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Unformatted text preview: very often. The pattern is consistent in the fact that it is at either 0% or 100% an equal number of times for each set of simulations that were done. 6. Genetic drift on a large population is much less noticeable than in small ones. The frequency of the allele stayed consistent throughout every simulation. The frequency stayed right around .5 with a small amount of variation. 7. I would say that genetic drift may be both predictable and random depending on what size population you are looking at. You can predict that a small population will have a larger genetic drift than a larger one. But you could not necessarily predict what allele would be dominant or what allele would be eliminated. With a larger population, you could predict a small genetic drift but of which allele may be hard....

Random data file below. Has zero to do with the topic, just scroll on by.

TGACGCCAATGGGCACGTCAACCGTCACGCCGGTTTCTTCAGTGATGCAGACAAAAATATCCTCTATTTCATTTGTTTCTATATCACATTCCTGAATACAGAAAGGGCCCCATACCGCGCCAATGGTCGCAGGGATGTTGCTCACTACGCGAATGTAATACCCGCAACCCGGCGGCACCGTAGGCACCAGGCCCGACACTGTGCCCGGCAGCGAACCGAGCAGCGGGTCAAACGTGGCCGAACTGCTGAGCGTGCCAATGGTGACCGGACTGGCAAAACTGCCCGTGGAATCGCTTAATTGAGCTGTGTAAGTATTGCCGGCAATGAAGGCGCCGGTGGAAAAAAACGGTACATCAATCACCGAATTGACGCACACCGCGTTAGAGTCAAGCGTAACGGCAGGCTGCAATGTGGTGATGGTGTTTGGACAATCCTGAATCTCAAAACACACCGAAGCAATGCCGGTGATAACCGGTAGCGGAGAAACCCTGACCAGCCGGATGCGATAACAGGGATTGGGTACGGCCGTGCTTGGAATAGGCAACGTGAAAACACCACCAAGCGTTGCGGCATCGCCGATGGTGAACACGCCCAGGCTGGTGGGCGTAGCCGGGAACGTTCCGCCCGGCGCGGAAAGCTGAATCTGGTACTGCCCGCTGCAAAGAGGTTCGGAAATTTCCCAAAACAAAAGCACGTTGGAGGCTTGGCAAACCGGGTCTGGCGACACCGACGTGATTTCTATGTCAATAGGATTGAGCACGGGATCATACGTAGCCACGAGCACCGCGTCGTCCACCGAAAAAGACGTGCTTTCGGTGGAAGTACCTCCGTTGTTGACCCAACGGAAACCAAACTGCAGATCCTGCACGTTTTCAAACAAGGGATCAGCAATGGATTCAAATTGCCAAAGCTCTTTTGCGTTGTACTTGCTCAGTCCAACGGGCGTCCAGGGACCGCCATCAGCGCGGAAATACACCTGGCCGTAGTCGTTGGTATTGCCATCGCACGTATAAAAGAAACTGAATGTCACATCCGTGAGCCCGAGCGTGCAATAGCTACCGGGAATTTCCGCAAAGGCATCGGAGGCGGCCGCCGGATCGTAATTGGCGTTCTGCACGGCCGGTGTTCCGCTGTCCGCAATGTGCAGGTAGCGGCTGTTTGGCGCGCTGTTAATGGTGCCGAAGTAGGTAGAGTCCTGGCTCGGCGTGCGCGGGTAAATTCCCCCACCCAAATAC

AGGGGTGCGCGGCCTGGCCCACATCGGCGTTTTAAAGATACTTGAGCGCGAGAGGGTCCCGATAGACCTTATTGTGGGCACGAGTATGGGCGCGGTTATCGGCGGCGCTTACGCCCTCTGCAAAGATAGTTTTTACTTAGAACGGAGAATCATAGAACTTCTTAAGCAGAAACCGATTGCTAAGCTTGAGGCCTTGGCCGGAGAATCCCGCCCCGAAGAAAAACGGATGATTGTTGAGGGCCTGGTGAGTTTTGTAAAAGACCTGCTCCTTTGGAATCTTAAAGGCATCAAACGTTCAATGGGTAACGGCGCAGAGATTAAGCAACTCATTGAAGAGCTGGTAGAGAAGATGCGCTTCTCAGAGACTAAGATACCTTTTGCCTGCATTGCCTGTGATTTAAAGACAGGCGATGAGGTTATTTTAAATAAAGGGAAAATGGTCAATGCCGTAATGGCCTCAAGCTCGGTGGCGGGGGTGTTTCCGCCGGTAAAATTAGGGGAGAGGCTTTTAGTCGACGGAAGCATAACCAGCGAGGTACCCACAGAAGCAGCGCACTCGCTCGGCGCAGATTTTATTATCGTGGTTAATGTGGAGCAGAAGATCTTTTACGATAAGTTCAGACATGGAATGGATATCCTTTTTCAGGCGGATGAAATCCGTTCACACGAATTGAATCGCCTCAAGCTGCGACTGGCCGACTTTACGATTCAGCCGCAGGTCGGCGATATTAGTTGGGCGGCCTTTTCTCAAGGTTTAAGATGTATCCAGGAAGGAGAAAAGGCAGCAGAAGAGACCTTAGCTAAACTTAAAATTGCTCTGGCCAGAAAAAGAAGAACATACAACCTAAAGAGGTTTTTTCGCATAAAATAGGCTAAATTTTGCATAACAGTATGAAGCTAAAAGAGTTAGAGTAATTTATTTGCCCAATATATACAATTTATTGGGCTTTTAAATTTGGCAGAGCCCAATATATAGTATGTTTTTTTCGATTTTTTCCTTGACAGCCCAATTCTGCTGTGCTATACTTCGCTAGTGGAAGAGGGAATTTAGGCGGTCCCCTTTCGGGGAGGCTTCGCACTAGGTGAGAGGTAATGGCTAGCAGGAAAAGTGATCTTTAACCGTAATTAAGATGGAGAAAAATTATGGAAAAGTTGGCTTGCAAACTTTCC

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This note was uploaded on 10/31/2010 for the course BIO 1320 taught by Professor Scott during the Spring '10 term at Western New Mexico.
- Spring '10